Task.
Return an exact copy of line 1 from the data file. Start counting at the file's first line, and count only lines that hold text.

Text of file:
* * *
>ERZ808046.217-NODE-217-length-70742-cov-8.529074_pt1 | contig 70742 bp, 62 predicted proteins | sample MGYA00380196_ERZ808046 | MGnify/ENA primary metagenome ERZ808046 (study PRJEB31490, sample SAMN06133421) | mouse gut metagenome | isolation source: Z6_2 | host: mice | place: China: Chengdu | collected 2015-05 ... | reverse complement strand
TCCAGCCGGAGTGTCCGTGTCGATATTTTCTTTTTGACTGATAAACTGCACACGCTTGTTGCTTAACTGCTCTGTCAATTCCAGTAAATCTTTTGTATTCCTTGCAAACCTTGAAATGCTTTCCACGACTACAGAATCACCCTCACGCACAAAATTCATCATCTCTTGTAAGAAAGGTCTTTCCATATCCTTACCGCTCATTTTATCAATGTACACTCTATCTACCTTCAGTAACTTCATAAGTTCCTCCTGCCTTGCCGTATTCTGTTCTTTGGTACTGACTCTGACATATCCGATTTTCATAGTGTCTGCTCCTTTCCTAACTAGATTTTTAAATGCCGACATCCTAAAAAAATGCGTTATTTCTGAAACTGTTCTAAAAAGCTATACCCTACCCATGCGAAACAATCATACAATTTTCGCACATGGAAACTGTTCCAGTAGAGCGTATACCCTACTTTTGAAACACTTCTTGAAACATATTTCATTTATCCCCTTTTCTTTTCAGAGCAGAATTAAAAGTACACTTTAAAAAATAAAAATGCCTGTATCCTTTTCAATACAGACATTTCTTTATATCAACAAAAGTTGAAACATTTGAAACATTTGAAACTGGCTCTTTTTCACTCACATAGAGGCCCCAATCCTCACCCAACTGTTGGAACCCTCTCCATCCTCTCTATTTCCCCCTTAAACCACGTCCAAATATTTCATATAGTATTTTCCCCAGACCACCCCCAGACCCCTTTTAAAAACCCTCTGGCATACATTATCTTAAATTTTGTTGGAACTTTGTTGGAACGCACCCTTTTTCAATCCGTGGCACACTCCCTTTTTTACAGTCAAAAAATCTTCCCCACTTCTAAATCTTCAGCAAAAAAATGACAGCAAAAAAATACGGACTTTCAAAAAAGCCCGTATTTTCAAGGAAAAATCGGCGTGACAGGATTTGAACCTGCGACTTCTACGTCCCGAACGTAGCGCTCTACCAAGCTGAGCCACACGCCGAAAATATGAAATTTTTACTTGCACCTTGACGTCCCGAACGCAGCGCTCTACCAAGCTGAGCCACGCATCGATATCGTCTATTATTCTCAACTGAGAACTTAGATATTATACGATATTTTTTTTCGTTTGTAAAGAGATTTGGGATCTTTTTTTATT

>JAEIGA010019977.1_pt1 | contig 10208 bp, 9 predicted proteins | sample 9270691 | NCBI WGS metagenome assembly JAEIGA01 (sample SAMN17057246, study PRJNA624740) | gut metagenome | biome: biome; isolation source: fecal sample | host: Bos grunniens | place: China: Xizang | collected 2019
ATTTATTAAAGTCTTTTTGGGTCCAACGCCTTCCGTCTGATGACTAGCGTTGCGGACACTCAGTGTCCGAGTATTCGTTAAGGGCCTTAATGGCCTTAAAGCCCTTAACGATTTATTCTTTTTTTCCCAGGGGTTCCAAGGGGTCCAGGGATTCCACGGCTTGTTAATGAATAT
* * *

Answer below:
>ERZ808046.217-NODE-217-length-70742-cov-8.529074_pt1 | contig 70742 bp, 62 predicted proteins | sample MGYA00380196_ERZ808046 | MGnify/ENA primary metagenome ERZ808046 (study PRJEB31490, sample SAMN06133421) | mouse gut metagenome | isolation source: Z6_2 | host: mice | place: China: Chengdu | collected 2015-05 ... | reverse complement strand